Duplicate Windows 7 Commercials Show Why Software Patents are a Bad Idea

Part of Microsoft's aggressive Windows 7 TV advertising campaign revolves pairing feature ideas with tongue-in-cheek-reenactments of how those ideas occurred to "real" users. The "real" user retells how and where they came up with the concept and then demonstrates that, hey, Microsoft thought it was a good idea too and hey, look at that its now in Windows 7! Clearly Microsoft is finally listening to its users (as opposed to Windows Vista).

Anyway, these faux testimonials-reenactments never struck me as particularly sincere and after being subjected to one just a couple of minutes ago, I realized that I had seen basically same commercial with another actor claiming to have thought of the same feature. So I went and double checked on YouTube, and indeed, there are two commercials with two totally different men (with different names) claiming to have thought of the "Aero Snap" feature in Windows 7. The former one is the original US one, and the latter one is the UK version.

So, who came up with the idea? For the sake of the argument, let's interpret it in the most generous way possible: two independent, real people named Jake and Ramin came up with the same idea and Microsoft chose to implement it. How cool.

But wait, wouldn't Microsoft probably own a patent on the Aero Snap feature? Sure enough, they do. Its actually a lot more broad and powerful than simply snapping windows, but Microsoft applied for and received the patent in 2005.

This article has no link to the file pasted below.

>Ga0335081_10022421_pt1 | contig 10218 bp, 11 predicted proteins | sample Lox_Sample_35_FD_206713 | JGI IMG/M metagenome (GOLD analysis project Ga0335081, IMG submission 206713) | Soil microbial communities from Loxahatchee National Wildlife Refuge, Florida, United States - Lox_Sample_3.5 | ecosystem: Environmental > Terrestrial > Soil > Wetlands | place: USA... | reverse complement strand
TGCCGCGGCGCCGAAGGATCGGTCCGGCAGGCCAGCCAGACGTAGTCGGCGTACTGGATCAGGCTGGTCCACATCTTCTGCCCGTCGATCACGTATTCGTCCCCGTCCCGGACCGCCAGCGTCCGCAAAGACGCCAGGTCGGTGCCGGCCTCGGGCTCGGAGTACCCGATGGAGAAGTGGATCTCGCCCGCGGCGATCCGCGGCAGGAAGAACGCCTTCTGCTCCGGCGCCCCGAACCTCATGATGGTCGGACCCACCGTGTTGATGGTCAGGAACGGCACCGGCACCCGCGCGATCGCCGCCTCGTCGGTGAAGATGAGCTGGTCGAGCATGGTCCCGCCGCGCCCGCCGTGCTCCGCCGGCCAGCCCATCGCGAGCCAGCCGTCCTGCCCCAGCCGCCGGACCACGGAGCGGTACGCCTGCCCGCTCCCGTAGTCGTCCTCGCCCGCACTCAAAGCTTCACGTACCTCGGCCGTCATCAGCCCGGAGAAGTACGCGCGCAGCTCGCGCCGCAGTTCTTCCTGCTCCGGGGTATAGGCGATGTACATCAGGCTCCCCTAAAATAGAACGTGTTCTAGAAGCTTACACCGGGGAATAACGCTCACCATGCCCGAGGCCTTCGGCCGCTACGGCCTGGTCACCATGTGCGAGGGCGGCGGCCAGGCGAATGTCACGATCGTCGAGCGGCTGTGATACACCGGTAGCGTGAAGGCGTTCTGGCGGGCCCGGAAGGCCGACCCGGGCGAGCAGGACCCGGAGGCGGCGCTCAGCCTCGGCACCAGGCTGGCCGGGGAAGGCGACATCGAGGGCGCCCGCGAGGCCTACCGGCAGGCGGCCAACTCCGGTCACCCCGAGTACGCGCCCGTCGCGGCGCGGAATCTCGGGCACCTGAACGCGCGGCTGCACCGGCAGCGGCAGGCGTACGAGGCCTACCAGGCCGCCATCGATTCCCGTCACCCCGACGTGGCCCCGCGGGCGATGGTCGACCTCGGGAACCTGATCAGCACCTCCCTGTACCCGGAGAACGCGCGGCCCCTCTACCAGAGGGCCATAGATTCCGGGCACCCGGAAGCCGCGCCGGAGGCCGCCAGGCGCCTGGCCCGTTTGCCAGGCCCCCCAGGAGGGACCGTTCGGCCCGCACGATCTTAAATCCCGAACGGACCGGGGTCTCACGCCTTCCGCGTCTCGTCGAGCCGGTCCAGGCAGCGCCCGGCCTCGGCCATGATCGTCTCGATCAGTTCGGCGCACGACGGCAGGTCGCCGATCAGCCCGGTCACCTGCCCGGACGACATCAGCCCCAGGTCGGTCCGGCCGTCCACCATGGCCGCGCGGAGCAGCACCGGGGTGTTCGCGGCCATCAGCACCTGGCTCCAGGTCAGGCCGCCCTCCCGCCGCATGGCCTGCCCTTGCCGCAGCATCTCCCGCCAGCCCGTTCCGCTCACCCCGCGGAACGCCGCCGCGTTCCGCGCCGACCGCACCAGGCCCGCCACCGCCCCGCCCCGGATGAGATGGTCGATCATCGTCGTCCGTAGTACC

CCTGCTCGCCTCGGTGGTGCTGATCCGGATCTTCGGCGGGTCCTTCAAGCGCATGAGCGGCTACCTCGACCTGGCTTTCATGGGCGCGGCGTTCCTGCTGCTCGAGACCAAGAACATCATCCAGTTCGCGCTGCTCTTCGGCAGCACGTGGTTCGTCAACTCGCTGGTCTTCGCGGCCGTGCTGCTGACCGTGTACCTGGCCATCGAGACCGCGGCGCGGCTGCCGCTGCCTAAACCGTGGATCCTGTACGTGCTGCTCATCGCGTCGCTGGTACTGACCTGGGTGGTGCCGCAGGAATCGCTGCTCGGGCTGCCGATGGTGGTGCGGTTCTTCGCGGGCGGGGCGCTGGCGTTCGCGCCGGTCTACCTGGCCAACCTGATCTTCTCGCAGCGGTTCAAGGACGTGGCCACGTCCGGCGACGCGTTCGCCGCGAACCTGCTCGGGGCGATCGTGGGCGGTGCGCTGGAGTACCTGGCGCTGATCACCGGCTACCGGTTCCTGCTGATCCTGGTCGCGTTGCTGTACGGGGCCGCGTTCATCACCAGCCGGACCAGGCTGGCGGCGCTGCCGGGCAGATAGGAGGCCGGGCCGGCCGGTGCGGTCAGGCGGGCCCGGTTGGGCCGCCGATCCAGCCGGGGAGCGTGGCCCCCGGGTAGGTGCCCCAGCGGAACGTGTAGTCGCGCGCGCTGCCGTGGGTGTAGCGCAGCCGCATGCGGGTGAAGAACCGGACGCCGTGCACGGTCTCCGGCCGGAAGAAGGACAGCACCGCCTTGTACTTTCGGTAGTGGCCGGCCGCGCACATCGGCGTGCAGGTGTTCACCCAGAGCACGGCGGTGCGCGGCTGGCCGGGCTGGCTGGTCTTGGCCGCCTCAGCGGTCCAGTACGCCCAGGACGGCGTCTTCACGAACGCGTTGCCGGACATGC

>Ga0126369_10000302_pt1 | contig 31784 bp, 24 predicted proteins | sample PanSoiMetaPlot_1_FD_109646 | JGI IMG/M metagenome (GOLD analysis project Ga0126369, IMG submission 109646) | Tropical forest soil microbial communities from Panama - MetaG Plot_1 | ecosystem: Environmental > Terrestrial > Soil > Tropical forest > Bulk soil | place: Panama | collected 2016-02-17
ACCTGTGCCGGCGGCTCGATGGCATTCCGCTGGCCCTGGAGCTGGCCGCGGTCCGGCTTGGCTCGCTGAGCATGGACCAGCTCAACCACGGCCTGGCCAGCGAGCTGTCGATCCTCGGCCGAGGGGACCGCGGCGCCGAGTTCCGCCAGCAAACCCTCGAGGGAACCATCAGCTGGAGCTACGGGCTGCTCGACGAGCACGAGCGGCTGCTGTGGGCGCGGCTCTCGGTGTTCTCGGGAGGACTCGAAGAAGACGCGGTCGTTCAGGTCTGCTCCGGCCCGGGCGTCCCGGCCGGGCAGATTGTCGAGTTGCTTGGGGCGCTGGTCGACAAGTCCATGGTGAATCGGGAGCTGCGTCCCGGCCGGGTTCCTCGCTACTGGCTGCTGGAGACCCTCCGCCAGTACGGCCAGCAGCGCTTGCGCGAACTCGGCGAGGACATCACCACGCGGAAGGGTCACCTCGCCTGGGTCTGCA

And now they have two commercials with two people claiming to have come up with the same idea by themselves. Just imagine if one of those users didn't submit the idea to Microsoft, but merged into a free software project at the same time? (It turns out that KDE, a free software window manager has long had such a feature).

In this generous interpretation Microsoft has implicitly created an argument against patents: independent and simultaneous discovery of inventions. Who do you give the patent to, Jake or Ramin? This is actually a hugely interesting area of contemporary research, and there's been lots of work done to demonstrate that new ideas are almost never new. Kevin Kelly has a good post about it here.

Unfortunately, there's a more likely and cynical explanation for the duplicate commercials: someone at Microsoft "discovered" the concept (here's a MS blog post discussing its development and effectively taking credit for it), and then they did two or more sets of commercials with different demographically-appealing actors claiming credit for the features.

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